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Sunday, Jul 25, 2021

Bank cited ‘commercial, administrative reasons’ for closing fugitive’s account

Bank cited ‘commercial, administrative reasons’ for closing fugitive’s account

Bank of China informed fugitive Tang Kai-yin by a letter last month it had closed his account for ‘commercial and administrative reasons’.

The bank account of one of the 12 Hong Kong fugitives detained in mainland China while trying to flee to Taiwan was closed for “commercial and administrative reasons”, his family said on Saturday.

The family of another detainee, meanwhile, said they received a letter purportedly written by him, asking them to “admit his wrongdoings in Hong Kong” on his behalf – a request lawyers said was impossible to keep under the city’s judicial system.

The 12 Hongkongers, aged 16 to 33, have not been allowed to meet the lawyers hired by their families since their detention in Shenzhen on August 23, when they were arrested for entering Chinese waters illegally. Shenzhen police handed the case to prosecutors last month to figure out whether they should move ahead with criminal proceedings against the dozen.


The Yantian district detention centre in Shenzhen, where the 12 Hong Kong fugitives have been detained.


At a press conference on Saturday, the brother of fugitive Tang Kai-yin said the Bank of China informed Tang, a 30-year-old salesperson, by a letter last month that it had “closed” his account with a balance of about HK$20,000 (US$2,580).

“The letter said [the bank] had closed his account for commercial and administrative reasons. When I visited the bank and asked the staff the reason behind the action, they refused to elaborate,” Tang’s brother said. “They even rejected my request to withdraw the balance on his behalf.”

Tang, charged with conspiracy to commit arson with intent, was among the dozen wanted in Hong Kong in connection with last year’s anti-government protests.

The Post has contacted the Bank of China (Hong Kong) for comments.

The bank was last week accused of freezing the accounts of self-exiled former opposition lawmaker Ted Hui Chi-fung, his wife, and parents.

Hui, who faced multiple criminal charges over last year’s anti-government protests, said last week he had exiled himself in Britain following a trip to Denmark.


The fugitives were detained by Chinese coastguard in mainland waters while trying to flee to Taiwan.


Meanwhile, the relatives of another fugitive, Li Tsz-yin, told the press they recently received a letter purportedly written by him, in which he requested his family to instruct a Hong Kong-based lawyer to admit his “wrongdoings” to local authorities on his behalf.

“I feel highly suspicious. Considering all the differences in the judicial systems between Hong Kong and the mainland, what’s the point in asking us to admit any charges on behalf of my son,” Li’s father said.

Li, a 29-year-old surveyor, was charged with rioting and assaulting a police officer in the due execution of his duty. He was released on bail.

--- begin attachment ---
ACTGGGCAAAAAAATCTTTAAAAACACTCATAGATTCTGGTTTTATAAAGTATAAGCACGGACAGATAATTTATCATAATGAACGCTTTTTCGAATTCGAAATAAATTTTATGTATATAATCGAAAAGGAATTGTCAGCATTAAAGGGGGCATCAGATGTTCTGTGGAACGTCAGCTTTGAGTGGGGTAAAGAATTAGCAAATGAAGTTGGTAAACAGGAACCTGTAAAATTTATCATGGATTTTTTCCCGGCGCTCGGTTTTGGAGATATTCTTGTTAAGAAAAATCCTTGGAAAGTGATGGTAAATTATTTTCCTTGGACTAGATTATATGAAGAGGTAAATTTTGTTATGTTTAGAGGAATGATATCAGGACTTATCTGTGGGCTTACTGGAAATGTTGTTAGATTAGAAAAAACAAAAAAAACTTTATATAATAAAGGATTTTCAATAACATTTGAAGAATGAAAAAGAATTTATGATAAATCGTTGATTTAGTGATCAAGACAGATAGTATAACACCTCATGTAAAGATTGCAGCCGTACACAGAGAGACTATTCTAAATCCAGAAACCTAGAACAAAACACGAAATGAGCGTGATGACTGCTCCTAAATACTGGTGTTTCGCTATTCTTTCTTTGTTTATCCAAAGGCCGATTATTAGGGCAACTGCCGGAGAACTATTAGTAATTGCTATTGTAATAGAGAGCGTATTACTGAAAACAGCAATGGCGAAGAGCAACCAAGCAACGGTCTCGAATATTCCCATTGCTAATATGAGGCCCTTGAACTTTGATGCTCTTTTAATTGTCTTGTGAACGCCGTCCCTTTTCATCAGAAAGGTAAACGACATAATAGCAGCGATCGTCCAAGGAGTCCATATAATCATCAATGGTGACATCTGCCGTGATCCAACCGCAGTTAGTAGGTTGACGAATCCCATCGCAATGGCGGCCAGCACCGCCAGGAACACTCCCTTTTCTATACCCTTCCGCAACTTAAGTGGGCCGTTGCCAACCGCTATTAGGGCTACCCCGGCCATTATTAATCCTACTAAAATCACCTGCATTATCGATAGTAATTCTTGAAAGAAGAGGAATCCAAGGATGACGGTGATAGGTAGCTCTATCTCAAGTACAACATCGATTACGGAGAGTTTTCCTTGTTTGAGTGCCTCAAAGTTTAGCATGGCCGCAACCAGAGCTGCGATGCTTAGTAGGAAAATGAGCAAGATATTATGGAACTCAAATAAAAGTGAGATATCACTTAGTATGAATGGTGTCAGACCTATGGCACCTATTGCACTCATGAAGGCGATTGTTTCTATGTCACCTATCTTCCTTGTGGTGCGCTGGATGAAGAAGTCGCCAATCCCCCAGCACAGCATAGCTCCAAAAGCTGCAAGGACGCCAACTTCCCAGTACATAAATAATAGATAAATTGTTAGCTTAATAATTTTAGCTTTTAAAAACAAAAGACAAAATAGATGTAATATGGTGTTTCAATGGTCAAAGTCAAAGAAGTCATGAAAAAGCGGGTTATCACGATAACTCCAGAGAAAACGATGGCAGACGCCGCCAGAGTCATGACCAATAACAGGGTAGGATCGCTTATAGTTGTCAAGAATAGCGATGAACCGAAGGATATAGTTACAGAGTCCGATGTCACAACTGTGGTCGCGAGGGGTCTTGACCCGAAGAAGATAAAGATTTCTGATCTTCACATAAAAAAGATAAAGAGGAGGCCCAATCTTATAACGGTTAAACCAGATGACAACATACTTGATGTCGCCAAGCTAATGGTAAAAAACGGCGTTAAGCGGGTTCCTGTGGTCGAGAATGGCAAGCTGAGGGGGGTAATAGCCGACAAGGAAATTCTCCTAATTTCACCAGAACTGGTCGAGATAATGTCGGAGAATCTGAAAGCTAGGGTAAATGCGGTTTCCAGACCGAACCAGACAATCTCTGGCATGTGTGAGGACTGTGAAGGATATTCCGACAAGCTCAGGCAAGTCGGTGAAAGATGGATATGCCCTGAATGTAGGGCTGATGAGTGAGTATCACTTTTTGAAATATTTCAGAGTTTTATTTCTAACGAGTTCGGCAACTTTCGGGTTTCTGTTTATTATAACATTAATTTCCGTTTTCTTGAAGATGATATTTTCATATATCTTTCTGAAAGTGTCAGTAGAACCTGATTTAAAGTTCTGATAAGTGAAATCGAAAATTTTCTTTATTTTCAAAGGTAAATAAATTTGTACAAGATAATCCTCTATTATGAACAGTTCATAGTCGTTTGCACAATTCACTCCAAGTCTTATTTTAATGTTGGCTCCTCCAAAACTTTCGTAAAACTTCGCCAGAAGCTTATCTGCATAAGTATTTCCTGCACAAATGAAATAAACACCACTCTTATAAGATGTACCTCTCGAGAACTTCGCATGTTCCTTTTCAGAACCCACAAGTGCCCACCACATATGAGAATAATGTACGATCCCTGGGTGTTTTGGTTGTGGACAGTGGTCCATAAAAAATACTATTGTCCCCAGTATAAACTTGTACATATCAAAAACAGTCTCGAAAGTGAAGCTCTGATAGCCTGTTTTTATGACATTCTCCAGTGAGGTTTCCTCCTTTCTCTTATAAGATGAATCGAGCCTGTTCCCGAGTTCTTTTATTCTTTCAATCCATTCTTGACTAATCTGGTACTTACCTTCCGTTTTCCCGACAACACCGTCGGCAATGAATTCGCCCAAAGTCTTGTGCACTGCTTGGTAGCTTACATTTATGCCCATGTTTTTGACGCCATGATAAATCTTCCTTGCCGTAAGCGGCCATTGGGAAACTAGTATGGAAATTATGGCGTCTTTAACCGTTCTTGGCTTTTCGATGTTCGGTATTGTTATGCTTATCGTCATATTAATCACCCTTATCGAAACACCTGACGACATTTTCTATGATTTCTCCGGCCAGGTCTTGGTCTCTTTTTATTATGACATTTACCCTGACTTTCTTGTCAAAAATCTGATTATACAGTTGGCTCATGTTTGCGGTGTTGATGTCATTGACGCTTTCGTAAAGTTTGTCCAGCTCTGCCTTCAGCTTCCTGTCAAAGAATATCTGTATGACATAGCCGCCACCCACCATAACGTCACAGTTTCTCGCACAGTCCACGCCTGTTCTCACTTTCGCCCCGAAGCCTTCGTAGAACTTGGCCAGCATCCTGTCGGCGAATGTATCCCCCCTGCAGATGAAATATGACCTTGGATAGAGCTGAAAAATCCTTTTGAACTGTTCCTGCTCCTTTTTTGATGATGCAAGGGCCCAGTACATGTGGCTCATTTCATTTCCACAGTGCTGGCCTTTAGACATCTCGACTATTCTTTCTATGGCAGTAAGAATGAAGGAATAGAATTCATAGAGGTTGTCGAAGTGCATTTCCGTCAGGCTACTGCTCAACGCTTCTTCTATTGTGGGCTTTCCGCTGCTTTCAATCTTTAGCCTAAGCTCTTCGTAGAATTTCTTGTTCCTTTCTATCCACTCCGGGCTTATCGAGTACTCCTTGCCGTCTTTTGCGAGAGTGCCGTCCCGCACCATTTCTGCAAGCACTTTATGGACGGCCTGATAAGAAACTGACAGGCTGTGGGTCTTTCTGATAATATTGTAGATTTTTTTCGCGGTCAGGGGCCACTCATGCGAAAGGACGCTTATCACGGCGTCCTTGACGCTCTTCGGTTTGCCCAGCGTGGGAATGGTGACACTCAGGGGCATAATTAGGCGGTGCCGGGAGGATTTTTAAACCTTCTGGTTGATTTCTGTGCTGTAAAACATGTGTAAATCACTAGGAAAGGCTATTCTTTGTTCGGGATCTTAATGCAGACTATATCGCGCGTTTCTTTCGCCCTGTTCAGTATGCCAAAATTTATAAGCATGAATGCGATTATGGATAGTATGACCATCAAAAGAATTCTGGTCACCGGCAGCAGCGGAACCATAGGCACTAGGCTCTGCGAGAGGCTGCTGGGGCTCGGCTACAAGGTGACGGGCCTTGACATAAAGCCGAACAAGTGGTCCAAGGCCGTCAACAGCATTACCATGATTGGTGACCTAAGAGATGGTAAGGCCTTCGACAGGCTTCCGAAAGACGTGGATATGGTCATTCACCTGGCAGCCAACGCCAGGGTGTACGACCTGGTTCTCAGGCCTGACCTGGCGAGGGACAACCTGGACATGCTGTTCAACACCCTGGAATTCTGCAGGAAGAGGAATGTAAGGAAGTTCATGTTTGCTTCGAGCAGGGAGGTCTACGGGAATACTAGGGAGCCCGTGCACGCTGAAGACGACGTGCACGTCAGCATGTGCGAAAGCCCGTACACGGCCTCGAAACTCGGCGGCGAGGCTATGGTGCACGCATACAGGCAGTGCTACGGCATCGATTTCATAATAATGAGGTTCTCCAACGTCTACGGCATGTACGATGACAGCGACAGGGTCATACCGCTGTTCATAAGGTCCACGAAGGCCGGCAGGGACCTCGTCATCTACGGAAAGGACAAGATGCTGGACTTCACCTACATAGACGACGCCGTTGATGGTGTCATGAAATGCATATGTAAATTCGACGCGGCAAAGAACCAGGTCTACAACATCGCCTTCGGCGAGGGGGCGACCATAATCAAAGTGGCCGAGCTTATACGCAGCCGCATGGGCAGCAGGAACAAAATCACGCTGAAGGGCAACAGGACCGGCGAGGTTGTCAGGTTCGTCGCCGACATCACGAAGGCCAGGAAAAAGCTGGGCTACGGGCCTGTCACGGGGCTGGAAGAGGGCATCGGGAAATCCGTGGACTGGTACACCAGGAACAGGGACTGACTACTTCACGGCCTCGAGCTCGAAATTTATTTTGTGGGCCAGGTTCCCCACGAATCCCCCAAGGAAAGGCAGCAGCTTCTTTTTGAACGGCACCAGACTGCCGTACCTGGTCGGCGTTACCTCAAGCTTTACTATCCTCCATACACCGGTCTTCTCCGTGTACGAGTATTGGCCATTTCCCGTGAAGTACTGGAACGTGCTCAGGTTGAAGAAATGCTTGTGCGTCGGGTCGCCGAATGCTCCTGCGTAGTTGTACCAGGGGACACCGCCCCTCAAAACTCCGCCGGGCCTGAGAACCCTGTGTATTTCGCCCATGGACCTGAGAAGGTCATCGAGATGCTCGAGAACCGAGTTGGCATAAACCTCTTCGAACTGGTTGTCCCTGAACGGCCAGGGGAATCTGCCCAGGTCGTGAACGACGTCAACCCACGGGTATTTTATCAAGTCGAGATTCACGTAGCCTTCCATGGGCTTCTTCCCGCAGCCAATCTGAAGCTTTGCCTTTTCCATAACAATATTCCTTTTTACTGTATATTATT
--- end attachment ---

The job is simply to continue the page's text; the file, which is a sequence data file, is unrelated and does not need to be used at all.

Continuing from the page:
His mother suspected that he was forced to make the request under duress. She also accused the Hong Kong government of providing no assistance in helping the families to send letters to the fugitives in the detention centre in Yantian district.

But a spokesperson for the Security Bureau cited a written reply from the mainland authorities in saying that the fugitives were in good condition while “their rights and interests were guaranteed in accordance with the law”.

The Immigration Department and the Hong Kong Economic and Trade Office in Guangdong would continue to relay written requests by the family members to the mainland authorities according to the established mechanism, it added.

A lawyer and former lawmaker of the Democratic Party, James To Kun-sun, said it was “impossible and ridiculous” for anyone to admit charges in a local court on behalf of a defendant.

Three weeks ago, seven families received the first round of letters believed to be written by the suspects, in which some said they were in good condition and asked the families not to speak too much about the case to the press.

So far, none of the lawyers hired by the detainees’ families have been able to visit their clients, with mainland authorities repeatedly requesting they drop the cases, saying the fugitives have already been appointed representation.

Chow Hang-tung, a barrister and vice-chairwoman of the Hong Kong Alliance in Support of Patriotic and Democratic Movements of China who has been assisting the families, said most “government-appointed” lawyers refused to prove their identities to the relatives despite rounds of complaints to the mainland authorities.

Earlier this week, British Home Secretary Priti Patel met Beatrice Li, whose brother Andy Li is one of the detainees, and said Britain would “stand by the people of Hong Kong” and keep its promise to protect and uphold the freedoms of the city’s residents.

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